The National Council of Churches Highlights Overlooked Global Conflicts - Word&Way

The National Council of Churches Highlights Overlooked Global Conflicts

The National Council of the Churches of Christ in the USA (NCC), the largest ecumenical body in the United States, held Impact Week from June 17-21 featuring panel discussions with a number of notable leaders. They covered a wide range of pressing topics such as voter empowerment, navigating faith in the era of artificial intelligence, and reparations. The events culminated with the launch of NCC Freedom Summer, a civic engagement campaign commemorating the 60th anniversary of the 1964 Freedom Summer Project.

One of the panels was centered on international issues in countries that are often overlooked. Opening this panel, titled “Addressing Conflict Across the Globe: Armenia, Haiti, and Sudan,” moderator Dr. Antonios Kireopoulos, NCC associate general secretary, said these specific countries were chosen “because these, among others, are conflicts that receive little attention in the media, in our local communities, here in the U.S., and in the halls of Congress.”

Kireopoulos noted that the NCC has formally condemned the Russian invasion of Ukraine and has called for a ceasefire between Israel and Hamas.

“We wish today to lift up three conflicts that aren’t readily and continually on our radar screens,” he added.

The unresolved and dire situation in Armenia was explored by Simon Maghakyan who is the founder of Heritage Intel, a community scholar at the University of Denver, an investigative researcher, and a seasoned organizer. He began by noting that Armenia briefly made it into the news cycle last fall when Azerbaijan completely removed the entire indigenous Armenian population from Artsakh, or as it’s more internationally known, Nagorno-Karabakh. This disputed territory became part of Soviet Azerbaijan due to decisions, in part, made by Joseph Stalin.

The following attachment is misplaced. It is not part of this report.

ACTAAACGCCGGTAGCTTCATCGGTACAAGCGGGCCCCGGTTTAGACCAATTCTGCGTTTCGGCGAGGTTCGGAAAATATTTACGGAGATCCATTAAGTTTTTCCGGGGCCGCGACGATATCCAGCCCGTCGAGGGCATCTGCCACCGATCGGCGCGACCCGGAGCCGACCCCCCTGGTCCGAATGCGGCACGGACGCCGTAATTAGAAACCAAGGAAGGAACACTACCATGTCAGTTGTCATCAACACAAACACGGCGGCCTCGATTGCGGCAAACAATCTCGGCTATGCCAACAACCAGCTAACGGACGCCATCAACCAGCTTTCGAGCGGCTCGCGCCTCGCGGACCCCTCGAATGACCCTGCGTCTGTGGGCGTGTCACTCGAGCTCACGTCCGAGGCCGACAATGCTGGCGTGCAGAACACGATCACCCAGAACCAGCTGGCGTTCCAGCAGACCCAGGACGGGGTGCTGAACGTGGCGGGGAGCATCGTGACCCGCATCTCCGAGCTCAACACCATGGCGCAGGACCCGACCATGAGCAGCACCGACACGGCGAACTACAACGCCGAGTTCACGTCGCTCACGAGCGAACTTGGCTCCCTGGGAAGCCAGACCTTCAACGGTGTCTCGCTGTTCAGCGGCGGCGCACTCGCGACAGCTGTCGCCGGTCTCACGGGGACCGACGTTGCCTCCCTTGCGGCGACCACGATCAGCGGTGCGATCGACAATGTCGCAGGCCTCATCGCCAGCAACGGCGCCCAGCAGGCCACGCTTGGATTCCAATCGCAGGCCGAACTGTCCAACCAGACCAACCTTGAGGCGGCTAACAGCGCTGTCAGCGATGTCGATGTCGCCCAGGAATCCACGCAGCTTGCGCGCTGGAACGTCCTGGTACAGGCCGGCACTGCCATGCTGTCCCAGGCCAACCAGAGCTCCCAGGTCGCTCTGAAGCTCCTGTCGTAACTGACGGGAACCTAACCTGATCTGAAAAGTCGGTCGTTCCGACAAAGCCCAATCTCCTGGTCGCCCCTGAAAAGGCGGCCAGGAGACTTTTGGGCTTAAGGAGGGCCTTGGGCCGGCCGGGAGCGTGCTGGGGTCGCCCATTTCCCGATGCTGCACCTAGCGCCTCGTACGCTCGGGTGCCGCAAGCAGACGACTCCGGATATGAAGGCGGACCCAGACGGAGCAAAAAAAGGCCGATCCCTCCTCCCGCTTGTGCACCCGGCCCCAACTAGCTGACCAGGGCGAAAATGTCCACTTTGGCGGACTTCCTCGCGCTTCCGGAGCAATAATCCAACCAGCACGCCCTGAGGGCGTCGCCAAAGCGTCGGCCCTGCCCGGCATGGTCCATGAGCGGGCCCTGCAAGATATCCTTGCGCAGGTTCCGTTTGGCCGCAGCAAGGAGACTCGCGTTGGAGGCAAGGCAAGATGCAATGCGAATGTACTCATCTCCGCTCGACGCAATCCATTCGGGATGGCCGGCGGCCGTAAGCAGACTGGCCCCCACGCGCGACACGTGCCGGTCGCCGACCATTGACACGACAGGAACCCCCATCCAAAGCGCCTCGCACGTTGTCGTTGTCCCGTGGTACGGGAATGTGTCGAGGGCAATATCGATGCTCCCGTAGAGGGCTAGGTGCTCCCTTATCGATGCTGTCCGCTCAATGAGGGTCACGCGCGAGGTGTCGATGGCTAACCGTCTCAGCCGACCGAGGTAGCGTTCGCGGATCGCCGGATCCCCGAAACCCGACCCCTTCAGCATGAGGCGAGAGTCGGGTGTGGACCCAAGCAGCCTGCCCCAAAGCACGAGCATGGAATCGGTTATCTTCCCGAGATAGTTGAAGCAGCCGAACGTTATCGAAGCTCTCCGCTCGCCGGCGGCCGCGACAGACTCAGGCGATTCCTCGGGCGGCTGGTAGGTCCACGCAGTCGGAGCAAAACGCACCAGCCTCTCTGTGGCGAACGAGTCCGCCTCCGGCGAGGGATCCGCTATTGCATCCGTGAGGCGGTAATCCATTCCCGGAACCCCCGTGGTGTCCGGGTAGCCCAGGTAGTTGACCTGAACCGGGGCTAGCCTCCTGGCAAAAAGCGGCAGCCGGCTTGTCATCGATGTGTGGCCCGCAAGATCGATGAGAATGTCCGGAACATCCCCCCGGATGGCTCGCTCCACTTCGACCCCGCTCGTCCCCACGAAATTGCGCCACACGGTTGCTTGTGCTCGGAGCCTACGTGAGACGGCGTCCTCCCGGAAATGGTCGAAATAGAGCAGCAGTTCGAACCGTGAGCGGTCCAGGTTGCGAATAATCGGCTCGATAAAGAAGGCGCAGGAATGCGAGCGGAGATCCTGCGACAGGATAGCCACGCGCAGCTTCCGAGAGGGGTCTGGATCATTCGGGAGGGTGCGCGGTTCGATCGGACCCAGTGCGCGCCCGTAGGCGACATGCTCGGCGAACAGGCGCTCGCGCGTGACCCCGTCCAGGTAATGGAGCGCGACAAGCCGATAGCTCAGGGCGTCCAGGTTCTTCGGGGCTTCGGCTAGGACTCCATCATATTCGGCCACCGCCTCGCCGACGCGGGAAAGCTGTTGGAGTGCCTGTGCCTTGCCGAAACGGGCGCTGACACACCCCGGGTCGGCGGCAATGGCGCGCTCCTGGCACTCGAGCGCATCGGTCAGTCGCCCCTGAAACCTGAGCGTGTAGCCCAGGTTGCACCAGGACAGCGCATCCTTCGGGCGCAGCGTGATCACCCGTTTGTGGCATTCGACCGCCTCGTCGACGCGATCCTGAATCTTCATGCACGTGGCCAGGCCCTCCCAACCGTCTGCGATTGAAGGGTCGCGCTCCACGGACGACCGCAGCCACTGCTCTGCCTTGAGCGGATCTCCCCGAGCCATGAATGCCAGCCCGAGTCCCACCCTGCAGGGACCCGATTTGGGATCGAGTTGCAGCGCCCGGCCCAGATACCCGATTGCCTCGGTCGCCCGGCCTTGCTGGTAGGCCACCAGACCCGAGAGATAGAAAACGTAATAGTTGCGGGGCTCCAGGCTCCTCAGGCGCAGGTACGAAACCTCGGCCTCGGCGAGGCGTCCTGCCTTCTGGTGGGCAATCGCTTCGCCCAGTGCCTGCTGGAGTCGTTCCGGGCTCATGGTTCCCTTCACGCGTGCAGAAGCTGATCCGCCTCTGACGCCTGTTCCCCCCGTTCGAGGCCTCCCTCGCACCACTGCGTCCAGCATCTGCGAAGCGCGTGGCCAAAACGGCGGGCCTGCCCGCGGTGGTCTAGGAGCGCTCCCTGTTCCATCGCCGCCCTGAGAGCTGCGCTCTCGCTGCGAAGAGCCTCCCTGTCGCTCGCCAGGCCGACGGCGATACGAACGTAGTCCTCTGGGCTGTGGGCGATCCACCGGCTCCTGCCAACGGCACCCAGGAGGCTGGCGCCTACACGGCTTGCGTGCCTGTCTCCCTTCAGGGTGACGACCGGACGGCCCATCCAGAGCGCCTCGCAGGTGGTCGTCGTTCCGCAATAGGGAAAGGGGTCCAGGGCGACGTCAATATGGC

“The entire population of 150,000 indigenous Christians in this region are now refugees,” Maghakyan emphasized.

He went on to document how entire villages, cemeteries, and historical churches — such as the early 19th century Saint John the Baptist Church — have been destroyed.

“A lot of Eastern Christians don’t see houses of worship and cemeteries only as places that are of gathering, right? Those are also places of memory, places of sacredness,” Maghakyan added. “Once you take their heritage away and eliminate its traces, it’s basically telling them there is no hope for your survival or your return to those lands.”

Then the discussion turned to political instability and the ensuing violence currently occurring in Haiti. This was explored by Charlot Lucien, board member of the Institute for Justice & Democracy in Haiti and the founder and director of the Haitian Artists Assembly of Massachusetts. He began by noting that when we hear about gang violence or presidential assassinations, we often lack the historical context to properly situate these problems.

“It’s painful to think about it, because people may know or may not know that Haiti is the first Black republic in the world, the second republic in the Americas after the U.S.,” Lucien lamented. “So I’m pointing out those historical facts to establish the huge gap between what has been in the past, what Haiti represented, and what we are seeing now.”